My Father’s Violin review – a heartfelt, uninspired drama

By Marc Miller
Published: January 22, 2022
Netflix film My Fathers Violin


My Father’s Violin is a heartfelt, uninspired drama.

The Netflix film My Father’s Violin review does not contain spoilers.

Just because a film has been done a million times over doesn’t mean it won’t be good; it just has to be made entirely, performed, and perhaps viewed from a different angle. Here, the Netflix film My Father’s Violin views the heartfelt drama through various cultural lenses hoping for a different result. Unfortunately, this is nothing more than an exercise in washing away a regional uniqueness that could have made the film feel fresh.

The Turkish film “Babamin Kemani” centers its story around a concert conductor, Mehmet (Engin Altan Düzyatan), and the niece he hardly knows. That’s because he was estranged from his brother, who now has become very ill. His wish before he dies? For Mehmet to take care of his daughter, Özlem (the adorable newcomer Gülizar Nisa Uray). Why? Because he is dying of pancreatic cancer.

This sets the stage for a “heartwarming” variety genre. You know the kind. Where they are supposed to pull the heartstrings as both Mehmet and his niece form a bond over music so they can mutually grieve for their loss of his brother. Oddly, however, this never happens here. Only now, his brother has now died. Social services will not give her over to the band so they can remake Three Men and a Little Lady. Now Mehmet must take her in and the Gute’s is nowhere to be found.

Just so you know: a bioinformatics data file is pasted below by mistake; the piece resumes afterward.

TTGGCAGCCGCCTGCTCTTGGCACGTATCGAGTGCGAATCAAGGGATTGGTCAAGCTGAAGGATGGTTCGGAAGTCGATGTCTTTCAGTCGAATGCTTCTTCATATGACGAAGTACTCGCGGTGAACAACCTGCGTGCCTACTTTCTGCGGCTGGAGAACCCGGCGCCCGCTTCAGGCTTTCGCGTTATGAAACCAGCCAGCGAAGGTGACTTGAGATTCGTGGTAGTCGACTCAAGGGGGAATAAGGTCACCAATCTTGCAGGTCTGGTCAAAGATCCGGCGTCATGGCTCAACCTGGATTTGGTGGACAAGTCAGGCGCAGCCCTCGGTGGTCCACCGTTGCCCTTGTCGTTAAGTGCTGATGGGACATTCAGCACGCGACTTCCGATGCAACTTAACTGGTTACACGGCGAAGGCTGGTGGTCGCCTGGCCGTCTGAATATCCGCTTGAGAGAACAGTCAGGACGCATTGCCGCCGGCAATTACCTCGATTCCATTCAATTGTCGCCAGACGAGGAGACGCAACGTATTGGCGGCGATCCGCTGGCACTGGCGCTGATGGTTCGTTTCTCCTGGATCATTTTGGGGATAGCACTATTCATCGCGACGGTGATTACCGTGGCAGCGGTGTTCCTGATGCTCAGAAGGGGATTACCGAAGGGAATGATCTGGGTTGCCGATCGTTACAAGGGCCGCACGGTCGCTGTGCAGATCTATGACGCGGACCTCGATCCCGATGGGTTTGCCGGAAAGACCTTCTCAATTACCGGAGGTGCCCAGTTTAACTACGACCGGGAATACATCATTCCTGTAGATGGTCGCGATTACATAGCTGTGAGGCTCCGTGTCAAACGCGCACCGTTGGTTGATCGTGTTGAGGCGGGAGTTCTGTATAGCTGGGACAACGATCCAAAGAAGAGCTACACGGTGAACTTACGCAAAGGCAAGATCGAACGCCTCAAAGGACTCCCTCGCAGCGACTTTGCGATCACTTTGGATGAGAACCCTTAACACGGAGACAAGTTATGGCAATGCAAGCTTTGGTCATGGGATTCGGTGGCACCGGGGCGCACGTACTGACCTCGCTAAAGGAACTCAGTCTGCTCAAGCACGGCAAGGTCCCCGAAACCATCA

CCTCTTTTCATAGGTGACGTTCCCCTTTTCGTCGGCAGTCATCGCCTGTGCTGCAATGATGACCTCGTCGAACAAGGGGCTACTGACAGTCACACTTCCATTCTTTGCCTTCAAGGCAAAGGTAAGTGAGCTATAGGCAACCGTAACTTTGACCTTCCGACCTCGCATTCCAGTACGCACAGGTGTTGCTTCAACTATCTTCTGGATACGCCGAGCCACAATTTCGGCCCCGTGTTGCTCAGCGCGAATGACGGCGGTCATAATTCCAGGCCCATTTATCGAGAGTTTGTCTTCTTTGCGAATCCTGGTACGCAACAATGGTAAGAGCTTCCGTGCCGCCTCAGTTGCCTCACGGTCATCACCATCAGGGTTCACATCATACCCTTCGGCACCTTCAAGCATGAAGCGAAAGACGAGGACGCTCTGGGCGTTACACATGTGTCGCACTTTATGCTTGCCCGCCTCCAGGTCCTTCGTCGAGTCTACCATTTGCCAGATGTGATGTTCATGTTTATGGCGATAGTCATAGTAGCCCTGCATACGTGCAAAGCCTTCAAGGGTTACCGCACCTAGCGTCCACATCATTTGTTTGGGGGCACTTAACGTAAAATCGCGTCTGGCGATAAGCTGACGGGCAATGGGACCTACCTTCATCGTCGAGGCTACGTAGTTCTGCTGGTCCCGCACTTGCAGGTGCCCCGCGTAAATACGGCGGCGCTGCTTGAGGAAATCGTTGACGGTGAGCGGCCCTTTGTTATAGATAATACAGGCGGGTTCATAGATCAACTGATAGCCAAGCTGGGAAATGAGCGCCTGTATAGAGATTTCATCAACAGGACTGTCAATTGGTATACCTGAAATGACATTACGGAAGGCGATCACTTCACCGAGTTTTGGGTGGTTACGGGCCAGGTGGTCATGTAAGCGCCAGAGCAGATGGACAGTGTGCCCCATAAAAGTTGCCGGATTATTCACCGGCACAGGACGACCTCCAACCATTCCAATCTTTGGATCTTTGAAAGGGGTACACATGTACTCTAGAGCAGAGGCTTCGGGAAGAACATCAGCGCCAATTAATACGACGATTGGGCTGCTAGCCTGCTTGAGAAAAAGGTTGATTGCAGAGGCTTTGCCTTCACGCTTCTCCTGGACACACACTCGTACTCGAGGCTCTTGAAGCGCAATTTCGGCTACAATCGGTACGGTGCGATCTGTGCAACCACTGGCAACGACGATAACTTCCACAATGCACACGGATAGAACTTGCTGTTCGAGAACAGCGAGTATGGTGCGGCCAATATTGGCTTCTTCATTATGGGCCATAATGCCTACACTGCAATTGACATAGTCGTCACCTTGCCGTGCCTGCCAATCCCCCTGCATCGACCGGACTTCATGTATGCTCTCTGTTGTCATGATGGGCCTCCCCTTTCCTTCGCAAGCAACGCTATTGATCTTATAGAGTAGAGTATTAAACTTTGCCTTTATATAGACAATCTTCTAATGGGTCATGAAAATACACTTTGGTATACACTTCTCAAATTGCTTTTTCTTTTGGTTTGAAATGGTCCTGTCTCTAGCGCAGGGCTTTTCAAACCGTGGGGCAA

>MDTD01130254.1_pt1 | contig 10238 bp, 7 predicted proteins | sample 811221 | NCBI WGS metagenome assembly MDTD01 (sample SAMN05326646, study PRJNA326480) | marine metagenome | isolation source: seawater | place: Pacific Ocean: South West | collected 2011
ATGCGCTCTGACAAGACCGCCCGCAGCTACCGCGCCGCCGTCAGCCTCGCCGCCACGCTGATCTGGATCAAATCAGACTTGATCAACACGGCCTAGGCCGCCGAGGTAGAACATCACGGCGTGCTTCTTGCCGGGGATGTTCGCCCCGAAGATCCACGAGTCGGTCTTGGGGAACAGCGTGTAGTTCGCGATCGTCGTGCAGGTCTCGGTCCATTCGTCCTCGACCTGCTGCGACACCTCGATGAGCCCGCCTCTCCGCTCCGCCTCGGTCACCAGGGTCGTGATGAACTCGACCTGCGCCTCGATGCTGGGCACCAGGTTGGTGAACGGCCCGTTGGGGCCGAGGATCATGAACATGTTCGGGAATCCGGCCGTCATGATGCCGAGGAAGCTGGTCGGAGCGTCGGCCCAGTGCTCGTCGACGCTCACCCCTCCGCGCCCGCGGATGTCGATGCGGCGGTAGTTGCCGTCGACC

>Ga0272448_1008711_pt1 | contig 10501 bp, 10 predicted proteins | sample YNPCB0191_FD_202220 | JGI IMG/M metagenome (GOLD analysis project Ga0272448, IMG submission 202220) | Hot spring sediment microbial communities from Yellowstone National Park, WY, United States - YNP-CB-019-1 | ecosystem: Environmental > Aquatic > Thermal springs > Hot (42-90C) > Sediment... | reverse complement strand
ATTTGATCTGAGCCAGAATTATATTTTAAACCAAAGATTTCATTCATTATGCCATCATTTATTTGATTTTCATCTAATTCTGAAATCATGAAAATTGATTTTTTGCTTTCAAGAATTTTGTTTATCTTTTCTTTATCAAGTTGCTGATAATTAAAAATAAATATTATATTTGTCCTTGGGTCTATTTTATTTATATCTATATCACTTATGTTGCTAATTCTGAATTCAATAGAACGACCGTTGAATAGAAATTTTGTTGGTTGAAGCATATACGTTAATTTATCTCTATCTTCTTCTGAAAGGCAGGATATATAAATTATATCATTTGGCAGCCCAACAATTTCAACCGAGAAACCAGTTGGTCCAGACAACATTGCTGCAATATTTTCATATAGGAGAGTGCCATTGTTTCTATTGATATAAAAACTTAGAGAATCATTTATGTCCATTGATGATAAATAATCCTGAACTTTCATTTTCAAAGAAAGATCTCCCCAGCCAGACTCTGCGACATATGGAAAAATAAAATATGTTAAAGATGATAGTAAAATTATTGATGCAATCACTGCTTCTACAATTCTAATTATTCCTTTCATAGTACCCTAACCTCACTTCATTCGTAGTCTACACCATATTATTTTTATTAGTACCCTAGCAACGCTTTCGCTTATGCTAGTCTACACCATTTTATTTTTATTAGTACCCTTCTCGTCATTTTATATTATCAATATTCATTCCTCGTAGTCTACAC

Can one care for a relative he does not want or lose the brother he was not close to? Writer and director Andaç Haznedaroglu attempts to show the difference by using Mehment’s wife, Suna (played by the luminous Belçim Bilgin), to show him the meaning of family is puzzling, and perhaps, even heartless that he needs a lesson like this in compassion.

My Father’s Violin almost immediately begins to falter because of the film’s dull dialogue. For instance, when we meet the couple after a successful opening concert. The odd back and forth of, “No, I’m the lucky one” is nothing more than a contrived setup you have seen millions of times. How? It will establish by the end of the film Mehmant’s character arc. Will he create a new musical piece, or will he take his time with his new fatherless niece?

There is even the scene to open the film where Turkish police chase Özlem, her father, and his troupe through a quaint village that plods for an excessive amount of time. (Watch as the young, healthy cops have to slow down their jog as the older men and little girl run away at a snail’s pace). While the director of photography, Firat Lita Sözbir, beautifully shoots the film, they lost an opportunity to make that a distinct trait or even distinct character of its own.

My Father’s Violin attempts to make up ground with the genre penchant for manipulating heartstrings; since Mehmet is so against establishing a connection at first, his turnaround is moving and heartfelt. Even a bit nuanced considering Düzyatan’s talent that he draws out of a lackluster script.

That’s not enough, however. Haznedaroglu’s film is too centered on Mehment’s journey as you wait to see how Özlem deals with her loss, which never comes as if she would be happy to have shelter and food for the time being. It seems to be more about him finding common ground with his young niece than him winning over her trust. He’s a man-child who doesn’t want to grow up.

The most obvious comparison you can make for a film like this is the Award-winning Kolya. And when the film tries to win us over with a big scene it’s moving towards, and frankly banking on, it doesn’t land the way it should. Nor does the forced ending of Mehmet finding clarity, which is unnatural and overdone. While we can rejoice in the main character finding his soul, My Father’s Violin is still trying to locate its own.

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